The cover of the New York Post newspaper is seen with other papers at a newsstand in New York U.S., November 9, 2016. REUTERS/Shannon Stapleton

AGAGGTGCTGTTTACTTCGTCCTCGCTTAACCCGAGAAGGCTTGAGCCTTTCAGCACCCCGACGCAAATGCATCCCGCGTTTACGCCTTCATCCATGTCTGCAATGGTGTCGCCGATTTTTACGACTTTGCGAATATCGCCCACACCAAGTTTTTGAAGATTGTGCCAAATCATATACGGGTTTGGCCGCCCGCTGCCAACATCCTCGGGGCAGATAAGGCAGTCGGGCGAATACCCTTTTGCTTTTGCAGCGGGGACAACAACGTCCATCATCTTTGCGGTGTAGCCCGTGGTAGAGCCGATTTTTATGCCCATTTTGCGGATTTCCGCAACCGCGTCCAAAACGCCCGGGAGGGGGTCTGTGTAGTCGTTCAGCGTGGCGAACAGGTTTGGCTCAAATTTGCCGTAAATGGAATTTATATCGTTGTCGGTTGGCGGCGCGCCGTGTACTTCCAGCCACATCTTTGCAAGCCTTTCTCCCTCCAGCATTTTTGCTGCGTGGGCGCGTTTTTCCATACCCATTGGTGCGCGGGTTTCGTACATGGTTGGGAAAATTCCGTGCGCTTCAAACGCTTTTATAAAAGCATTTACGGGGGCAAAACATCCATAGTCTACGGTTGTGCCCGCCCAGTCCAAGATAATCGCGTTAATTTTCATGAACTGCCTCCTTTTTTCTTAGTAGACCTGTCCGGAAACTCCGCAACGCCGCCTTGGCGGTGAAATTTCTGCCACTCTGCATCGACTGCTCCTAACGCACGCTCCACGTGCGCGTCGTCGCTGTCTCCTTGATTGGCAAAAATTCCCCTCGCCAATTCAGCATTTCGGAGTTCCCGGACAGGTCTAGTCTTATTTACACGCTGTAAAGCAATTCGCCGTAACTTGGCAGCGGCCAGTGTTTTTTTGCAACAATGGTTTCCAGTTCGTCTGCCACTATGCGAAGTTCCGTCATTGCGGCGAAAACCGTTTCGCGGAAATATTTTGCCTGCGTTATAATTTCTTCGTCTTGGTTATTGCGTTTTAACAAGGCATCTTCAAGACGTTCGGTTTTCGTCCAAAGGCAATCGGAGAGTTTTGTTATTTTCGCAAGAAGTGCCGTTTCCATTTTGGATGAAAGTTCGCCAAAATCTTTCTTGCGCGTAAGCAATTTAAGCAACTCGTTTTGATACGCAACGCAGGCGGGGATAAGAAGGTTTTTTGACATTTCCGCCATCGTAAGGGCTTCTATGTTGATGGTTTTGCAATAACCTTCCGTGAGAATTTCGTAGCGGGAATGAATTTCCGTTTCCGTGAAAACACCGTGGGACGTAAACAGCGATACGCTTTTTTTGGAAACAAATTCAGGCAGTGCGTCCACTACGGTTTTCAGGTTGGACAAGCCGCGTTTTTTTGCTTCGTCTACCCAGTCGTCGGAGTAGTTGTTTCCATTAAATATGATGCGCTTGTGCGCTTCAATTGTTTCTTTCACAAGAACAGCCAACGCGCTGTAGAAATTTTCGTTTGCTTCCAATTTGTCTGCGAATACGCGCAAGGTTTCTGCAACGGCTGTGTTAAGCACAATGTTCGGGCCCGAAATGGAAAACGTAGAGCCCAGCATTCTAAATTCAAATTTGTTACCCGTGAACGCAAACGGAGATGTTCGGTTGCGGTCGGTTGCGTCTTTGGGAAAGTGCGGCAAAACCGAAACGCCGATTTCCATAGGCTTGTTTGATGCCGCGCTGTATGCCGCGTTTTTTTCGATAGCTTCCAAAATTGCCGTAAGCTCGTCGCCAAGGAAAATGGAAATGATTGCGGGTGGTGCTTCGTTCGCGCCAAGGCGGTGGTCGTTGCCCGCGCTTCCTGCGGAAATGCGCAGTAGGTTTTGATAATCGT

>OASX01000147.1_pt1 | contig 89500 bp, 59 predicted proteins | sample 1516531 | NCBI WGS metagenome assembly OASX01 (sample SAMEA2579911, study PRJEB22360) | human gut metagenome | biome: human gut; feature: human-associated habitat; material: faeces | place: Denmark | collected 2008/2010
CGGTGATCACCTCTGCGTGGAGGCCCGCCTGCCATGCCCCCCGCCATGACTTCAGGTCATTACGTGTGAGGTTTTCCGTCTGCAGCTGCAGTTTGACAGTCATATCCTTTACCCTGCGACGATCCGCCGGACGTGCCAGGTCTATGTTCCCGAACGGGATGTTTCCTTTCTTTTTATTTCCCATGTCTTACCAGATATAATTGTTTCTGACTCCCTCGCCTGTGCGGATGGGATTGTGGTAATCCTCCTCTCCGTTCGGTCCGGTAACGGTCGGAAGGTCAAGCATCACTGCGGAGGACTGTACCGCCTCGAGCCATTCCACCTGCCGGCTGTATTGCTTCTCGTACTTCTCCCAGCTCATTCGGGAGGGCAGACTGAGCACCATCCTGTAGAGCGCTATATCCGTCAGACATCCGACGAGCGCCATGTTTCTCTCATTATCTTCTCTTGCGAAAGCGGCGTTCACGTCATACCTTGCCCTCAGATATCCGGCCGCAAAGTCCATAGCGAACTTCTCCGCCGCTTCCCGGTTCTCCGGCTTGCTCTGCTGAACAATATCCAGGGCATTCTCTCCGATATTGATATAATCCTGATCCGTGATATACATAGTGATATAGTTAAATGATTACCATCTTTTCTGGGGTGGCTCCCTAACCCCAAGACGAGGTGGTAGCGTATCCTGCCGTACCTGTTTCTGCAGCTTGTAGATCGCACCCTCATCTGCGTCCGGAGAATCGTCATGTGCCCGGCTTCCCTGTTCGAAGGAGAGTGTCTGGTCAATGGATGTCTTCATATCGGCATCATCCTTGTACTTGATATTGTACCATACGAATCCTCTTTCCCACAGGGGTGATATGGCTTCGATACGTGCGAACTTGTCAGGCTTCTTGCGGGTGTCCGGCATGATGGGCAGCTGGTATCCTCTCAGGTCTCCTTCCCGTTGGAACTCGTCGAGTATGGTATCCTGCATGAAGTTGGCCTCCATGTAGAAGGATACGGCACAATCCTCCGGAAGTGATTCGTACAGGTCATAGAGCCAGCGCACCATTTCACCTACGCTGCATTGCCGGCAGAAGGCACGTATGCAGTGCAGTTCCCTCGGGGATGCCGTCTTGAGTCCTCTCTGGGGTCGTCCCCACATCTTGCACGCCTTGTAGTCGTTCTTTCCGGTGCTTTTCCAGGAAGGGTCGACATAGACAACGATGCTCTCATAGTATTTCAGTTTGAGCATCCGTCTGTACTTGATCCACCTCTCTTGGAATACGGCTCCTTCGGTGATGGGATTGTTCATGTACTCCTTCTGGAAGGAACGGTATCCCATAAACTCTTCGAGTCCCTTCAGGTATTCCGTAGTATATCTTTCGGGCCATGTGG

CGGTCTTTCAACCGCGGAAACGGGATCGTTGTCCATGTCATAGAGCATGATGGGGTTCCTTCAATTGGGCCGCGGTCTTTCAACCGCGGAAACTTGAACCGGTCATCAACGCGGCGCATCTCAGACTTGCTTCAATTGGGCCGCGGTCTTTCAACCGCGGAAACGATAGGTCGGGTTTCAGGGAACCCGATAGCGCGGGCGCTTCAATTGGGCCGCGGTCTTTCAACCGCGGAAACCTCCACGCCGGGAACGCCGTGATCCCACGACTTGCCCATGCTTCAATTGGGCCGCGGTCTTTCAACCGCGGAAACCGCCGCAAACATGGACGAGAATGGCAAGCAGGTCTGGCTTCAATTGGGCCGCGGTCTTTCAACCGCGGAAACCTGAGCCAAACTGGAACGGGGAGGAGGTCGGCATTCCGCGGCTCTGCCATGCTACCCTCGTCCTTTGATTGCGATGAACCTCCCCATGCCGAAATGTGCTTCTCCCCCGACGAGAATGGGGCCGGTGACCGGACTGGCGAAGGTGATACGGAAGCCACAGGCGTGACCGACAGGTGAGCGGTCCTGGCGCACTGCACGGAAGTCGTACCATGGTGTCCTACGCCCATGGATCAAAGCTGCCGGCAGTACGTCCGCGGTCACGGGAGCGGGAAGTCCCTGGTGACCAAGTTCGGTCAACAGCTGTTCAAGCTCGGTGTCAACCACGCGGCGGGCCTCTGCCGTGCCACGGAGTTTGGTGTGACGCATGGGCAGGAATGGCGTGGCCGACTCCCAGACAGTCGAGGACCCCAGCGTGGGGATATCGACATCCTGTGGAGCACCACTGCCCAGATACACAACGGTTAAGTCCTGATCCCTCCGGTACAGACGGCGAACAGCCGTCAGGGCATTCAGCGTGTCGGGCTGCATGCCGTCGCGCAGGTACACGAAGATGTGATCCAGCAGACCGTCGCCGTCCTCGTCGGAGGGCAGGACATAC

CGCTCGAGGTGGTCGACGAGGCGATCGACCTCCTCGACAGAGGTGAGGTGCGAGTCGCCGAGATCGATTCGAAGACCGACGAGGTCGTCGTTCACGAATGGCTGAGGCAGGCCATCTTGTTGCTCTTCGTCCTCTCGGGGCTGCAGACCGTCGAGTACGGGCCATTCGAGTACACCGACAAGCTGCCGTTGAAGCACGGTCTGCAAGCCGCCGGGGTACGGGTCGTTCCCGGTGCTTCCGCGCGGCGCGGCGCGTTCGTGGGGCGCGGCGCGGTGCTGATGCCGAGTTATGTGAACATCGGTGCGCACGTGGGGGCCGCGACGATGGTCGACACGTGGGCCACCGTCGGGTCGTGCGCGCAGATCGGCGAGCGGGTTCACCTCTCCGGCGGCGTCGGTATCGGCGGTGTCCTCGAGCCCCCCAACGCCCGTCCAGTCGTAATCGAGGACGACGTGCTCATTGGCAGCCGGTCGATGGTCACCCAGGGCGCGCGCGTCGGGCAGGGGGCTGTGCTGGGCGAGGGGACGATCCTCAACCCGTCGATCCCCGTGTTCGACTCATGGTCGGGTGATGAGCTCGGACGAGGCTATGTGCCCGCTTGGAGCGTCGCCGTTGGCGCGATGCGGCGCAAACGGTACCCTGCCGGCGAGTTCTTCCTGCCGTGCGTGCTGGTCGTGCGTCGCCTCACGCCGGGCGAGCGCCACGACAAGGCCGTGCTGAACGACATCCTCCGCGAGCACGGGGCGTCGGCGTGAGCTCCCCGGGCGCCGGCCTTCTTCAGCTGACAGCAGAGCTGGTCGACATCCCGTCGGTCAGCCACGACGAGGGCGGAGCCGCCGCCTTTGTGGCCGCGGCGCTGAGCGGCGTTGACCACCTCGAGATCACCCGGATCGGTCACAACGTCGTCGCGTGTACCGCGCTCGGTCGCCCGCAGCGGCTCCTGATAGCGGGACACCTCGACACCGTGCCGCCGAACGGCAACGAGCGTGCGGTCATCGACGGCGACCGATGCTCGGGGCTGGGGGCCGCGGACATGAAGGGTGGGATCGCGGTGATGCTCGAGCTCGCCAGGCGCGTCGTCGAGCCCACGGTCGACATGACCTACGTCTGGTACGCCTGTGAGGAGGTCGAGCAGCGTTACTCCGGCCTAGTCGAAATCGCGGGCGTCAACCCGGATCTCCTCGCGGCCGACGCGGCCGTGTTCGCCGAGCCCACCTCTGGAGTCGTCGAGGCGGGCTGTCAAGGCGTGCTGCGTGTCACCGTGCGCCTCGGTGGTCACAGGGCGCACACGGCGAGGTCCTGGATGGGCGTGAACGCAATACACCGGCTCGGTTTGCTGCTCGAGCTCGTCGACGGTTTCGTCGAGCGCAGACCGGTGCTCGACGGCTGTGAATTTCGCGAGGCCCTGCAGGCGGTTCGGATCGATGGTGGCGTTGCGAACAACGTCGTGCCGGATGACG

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U.S. newspapers have taken a hit from a shift to digital news and a sharp loss of advertising, but a round of tariffs on Canadian newsprint is pushing some publications to the brink. The Commerce Department earlier this year slapped preliminary tariffs of up to 30 percent on newsprint from Canada – the largest source for U.S. newspapers – in response to a complaint from Washington state-based North Pacific Paper Co.Tariffs have heightened the economic woes for the U.S. industry, notably for small dailies and weeklies facing the prospect of belt-tightening that may including cutting back print editions or slashing staff.Andrew Johnson, publisher of three Wisconsin weeklies and president of the National Newspaper Association of 2,300 local community newspapers, said the tariffs are imperiling many news organizations.Abernathy said that since 2004, around 60 dailies and more than 1,800 weeklies have shut down in the U.S., creating "news deserts" with a dearth of local coverage.
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